Smart Wearable Devices and Energy Generators Inspired by Muscle Fibers

Developing lightweight and robust smart textiles is an emerging need to meet the demand for skin-conformable wearable devices. Designing wearable devices inspired by muscle fibers could serve as valuable contributions to next-generation electronics.

Study: Muscle Fibers Inspired Electrospun Nanostructures Reinforced Conductive Fibers for Smart Wearable Optoelectronics and Energy Generators. Image Credit: Crevis/Shutterstock.com

An article recently published in the journal Nano Energy discussed the reinforcement of wearable devices with conductive nanofibers to achieve mechanical and electronic robustness.

Mechanically robust and strain-insensitive electrospun reinforced conductive fiber (ERCF) electrodes consist of mechanical reinforcements (with nanofibers) which are amenable along with silver nanoparticles (AgNPs) that are deeply adhered, leading to wearable devices with high durability. The strain-insensitive ERCFs that can be processed in a solution at room temperature exhibit electrical tolerance in hysteresis-free smart gloves, light-emitting electrochemical cells (LECs), and established human-computer cognitive interfaces that are utilized in wearable devices.

The ERCF-based nanogenerator yielded high current, piezoelectric voltage, and power output values, thus overcoming the issues of cost, toxicity, non-biocompatible dopants, and high energy requirements. Thus, smart sensors and wearable devices integrated with nanofibers could be utilized in healthcare applications via remote communication.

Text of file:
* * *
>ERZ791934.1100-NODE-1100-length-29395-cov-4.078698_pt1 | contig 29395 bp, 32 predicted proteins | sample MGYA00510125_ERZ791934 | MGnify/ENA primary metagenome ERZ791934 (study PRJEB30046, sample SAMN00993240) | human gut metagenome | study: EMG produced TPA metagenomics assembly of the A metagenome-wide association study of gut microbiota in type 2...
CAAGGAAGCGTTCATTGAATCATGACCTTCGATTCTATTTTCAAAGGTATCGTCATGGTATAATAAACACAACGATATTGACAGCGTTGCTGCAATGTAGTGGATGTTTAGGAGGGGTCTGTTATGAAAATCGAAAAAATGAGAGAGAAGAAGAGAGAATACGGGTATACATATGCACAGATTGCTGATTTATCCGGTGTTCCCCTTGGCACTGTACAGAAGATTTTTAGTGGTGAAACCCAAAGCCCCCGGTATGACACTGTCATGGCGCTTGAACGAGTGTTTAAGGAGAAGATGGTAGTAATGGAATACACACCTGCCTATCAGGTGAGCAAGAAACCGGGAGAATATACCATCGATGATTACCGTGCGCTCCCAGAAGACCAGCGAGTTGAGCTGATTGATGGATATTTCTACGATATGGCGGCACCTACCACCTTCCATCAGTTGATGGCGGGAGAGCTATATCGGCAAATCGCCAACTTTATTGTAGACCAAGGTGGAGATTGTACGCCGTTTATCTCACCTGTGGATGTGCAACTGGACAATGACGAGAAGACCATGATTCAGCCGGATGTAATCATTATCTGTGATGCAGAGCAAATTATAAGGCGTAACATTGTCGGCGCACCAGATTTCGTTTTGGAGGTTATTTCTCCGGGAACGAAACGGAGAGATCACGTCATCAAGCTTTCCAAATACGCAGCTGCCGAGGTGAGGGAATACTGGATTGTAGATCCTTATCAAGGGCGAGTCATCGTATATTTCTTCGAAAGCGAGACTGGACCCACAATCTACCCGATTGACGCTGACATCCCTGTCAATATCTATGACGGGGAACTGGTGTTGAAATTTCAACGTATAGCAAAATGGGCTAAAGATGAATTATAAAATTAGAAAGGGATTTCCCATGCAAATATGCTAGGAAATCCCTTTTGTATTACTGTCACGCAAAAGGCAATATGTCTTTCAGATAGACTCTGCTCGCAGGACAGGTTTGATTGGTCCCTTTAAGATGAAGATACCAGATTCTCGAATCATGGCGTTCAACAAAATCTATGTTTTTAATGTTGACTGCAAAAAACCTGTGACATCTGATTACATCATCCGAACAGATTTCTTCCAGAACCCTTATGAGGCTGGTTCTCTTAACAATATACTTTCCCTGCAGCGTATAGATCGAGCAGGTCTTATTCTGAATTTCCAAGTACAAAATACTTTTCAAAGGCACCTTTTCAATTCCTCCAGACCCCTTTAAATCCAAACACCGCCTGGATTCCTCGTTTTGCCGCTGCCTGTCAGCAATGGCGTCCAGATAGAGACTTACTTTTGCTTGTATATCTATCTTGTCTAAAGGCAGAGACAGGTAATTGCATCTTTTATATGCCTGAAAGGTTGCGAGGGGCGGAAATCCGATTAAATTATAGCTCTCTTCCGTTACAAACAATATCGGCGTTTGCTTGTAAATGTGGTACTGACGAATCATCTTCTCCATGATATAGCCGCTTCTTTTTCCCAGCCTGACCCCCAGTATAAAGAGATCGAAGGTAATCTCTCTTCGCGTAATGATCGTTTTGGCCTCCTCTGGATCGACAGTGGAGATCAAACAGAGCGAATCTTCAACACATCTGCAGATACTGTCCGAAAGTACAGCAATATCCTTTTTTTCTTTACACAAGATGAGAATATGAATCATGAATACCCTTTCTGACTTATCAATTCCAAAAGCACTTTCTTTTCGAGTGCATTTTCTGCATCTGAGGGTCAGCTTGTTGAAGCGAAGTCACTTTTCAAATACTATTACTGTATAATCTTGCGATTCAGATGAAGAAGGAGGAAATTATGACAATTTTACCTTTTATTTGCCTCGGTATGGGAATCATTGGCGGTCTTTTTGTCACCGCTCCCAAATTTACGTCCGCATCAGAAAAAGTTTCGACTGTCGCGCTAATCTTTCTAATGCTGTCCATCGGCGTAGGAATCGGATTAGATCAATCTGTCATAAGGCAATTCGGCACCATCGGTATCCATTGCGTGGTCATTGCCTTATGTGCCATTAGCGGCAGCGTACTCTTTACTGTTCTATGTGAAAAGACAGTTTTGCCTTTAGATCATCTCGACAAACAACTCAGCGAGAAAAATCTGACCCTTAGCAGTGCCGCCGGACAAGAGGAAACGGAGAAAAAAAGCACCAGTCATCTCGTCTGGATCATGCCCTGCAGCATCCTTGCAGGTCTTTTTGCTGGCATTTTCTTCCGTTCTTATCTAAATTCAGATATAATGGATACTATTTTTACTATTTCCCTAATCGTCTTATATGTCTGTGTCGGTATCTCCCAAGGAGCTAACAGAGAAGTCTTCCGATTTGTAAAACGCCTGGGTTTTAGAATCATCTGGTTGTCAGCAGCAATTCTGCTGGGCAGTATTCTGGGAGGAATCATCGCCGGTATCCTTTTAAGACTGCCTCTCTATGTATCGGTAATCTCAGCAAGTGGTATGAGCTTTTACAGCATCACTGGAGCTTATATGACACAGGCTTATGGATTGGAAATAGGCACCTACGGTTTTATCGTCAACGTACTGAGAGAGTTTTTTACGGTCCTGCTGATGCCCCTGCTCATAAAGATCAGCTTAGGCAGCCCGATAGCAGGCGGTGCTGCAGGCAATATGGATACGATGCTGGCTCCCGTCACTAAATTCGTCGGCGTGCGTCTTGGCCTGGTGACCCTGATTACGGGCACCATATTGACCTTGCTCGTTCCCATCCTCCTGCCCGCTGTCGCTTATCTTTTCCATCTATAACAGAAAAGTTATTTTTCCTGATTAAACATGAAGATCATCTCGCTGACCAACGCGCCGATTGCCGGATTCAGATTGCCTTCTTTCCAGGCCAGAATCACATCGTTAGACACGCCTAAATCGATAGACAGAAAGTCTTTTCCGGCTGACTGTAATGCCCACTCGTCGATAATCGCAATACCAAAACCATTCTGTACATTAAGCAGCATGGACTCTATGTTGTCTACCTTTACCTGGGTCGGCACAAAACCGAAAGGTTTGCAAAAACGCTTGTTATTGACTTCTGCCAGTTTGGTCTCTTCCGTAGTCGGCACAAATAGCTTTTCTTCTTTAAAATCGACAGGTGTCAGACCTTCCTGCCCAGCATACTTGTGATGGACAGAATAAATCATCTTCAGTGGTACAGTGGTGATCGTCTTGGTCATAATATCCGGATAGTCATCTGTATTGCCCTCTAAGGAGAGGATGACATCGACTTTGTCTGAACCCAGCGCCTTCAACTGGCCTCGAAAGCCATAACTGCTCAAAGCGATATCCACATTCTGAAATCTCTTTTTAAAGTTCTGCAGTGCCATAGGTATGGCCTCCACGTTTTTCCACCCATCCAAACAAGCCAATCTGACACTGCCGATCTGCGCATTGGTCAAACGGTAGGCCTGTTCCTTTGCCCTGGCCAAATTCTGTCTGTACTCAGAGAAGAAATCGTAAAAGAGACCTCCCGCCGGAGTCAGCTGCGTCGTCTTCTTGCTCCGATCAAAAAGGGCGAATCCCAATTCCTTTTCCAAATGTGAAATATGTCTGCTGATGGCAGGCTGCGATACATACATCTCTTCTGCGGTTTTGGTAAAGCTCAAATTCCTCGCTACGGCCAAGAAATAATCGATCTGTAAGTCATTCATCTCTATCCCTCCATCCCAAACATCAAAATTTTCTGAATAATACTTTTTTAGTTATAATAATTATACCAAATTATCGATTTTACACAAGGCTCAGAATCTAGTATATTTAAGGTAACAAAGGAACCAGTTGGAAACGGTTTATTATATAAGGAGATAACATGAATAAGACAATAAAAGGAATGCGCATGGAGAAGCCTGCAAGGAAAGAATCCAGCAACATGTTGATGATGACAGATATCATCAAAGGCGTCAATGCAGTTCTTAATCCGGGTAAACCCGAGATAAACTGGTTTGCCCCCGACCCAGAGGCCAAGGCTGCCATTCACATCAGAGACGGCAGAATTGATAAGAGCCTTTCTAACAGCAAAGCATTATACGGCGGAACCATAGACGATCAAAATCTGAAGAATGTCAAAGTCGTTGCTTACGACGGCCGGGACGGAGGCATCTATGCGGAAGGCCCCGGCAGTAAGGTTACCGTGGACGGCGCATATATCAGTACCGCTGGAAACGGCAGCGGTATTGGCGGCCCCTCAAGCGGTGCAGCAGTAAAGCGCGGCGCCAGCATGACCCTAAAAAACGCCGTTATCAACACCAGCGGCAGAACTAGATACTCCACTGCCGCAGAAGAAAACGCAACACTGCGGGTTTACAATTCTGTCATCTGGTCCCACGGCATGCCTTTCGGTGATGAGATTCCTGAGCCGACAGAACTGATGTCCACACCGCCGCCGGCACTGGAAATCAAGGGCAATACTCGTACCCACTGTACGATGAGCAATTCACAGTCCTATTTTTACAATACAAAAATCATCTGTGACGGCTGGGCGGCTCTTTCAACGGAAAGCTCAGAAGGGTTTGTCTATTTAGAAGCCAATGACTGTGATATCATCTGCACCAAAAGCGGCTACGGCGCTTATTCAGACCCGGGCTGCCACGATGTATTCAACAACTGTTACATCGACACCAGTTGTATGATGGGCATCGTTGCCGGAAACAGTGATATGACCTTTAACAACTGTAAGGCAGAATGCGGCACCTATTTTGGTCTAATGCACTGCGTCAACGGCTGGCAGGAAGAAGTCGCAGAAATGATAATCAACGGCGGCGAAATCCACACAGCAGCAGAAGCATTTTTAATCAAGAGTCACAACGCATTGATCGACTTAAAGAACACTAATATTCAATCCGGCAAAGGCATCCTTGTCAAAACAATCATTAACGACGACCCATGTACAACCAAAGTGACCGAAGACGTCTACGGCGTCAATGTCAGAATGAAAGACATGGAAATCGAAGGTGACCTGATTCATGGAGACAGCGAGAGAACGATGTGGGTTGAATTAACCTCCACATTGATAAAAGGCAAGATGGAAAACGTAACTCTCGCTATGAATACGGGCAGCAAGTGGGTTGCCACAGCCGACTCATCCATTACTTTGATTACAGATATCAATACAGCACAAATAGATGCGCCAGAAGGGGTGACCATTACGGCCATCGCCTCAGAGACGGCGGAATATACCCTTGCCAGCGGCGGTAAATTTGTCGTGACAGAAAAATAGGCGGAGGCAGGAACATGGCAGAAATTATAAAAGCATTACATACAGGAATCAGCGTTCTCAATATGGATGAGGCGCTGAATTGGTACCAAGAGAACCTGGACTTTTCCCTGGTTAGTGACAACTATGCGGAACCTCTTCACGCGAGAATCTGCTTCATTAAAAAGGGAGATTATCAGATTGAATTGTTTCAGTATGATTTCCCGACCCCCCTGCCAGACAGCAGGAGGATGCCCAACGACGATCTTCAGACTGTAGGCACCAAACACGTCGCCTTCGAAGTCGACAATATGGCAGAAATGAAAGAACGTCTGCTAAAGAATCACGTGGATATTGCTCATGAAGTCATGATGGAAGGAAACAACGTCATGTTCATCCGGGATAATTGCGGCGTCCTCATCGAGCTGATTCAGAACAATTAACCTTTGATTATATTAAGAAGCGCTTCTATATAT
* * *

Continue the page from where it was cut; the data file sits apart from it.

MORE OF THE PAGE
Nanofibers in Wearable Devices

Nanofibers have a diameter range from 1 to 1000 nanometers and are generated from polymers, including natural and synthetic materials. These polymers used for producing nanofibers need to possess high molecular weight, have few and small side chains, and should thoroughly dissolve in specific solutions and conditions.

Nanofibers have found numerous applications in the optics and electronics fields due to their customizable physicochemical characteristics, such as the large surface area to volume ratio, flexibility, being lightweight, and small diameter and small pore size. Hence, nanofibers have potential applications in wearable devices.

Construction of next-generation wearable devices involves skin-mimicking materials to realize the integration of these devices without using adhesives. The primary concern of researchers working on wearable devices is to improve their vital aspects, including flexibility, stretchability, durability, and stability at room temperature.